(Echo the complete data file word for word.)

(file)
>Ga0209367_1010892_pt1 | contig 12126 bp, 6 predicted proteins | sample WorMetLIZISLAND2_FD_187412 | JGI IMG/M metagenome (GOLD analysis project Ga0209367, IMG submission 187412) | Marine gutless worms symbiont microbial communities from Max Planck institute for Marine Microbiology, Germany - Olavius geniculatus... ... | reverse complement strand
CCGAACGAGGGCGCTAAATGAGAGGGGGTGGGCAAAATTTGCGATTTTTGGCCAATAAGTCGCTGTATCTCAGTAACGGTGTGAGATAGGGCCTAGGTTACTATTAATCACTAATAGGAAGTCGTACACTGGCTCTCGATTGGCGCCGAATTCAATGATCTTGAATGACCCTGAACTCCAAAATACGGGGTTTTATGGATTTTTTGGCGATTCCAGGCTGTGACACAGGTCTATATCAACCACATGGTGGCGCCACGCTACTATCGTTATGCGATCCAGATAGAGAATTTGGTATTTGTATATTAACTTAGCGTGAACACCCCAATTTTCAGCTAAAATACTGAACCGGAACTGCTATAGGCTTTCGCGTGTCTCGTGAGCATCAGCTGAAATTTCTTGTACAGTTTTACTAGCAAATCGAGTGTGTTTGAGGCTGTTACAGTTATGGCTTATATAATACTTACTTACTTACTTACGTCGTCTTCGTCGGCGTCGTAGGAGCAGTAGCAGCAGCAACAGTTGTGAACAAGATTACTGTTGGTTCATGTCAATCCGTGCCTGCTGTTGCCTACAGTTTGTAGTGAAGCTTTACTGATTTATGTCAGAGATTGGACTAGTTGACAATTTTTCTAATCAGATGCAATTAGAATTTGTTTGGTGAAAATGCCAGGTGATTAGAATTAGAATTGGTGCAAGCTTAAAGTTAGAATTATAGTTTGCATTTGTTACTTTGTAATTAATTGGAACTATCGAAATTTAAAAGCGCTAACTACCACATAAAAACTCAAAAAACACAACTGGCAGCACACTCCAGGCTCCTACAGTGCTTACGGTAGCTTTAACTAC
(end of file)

>Ga0209367_1010892_pt1 | contig 12126 bp, 6 predicted proteins | sample WorMetLIZISLAND2_FD_187412 | JGI IMG/M metagenome (GOLD analysis project Ga0209367, IMG submission 187412) | Marine gutless worms symbiont microbial communities from Max Planck institute for Marine Microbiology, Germany - Olavius geniculatus... ... | reverse complement strand
CCGAACGAGGGCGCTAAATGAGAGGGGGTGGGCAAAATTTGCGATTTTTGGCCAATAAGTCGCTGTATCTCAGTAACGGTGTGAGATAGGGCCTAGGTTACTATTAATCACTAATAGGAAGTCGTACACTGGCTCTCGATTGGCGCCGAATTCAATGATCTTGAATGACCCTGAACTCCAAAATACGGGGTTTTATGGATTTTTTGGCGATTCCAGGCTGTGACACAGGTCTATATCAACCACATGGTGGCGCCACGCTACTATCGTTATGCGATCCAGATAGAGAATTTGGTATTTGTATATTAACTTAGCGTGAACACCCCAATTTTCAGCTAAAATACTGAACCGGAACTGCTATAGGCTTTCGCGTGTCTCGTGAGCATCAGCTGAAATTTCTTGTACAGTTTTACTAGCAAATCGAGTGTGTTTGAGGCTGTTACAGTTATGGCTTATATAATACTTACTTACTTACTTACGTCGTCTTCGTCGGCGTCGTAGGAGCAGTAGCAGCAGCAACAGTTGTGAACAAGATTACTGTTGGTTCATGTCAATCCGTGCCTGCTGTTGCCTACAGTTTGTAGTGAAGCTTTACTGATTTATGTCAGAGATTGGACTAGTTGACAATTTTTCTAATCAGATGCAATTAGAATTTGTTTGGTGAAAATGCCAGGTGATTAGAATTAGAATTGGTGCAAGCTTAAAGTTAGAATTATAGTTTGCATTTGTTACTTTGTAATTAATTGGAACTATCGAAATTTAAAAGCGCTAACTACCACATAAAAACTCAAAAAACACAACTGGCAGCACACTCCAGGCTCCTACAGTGCTTACGGTAGCTTTAACTAC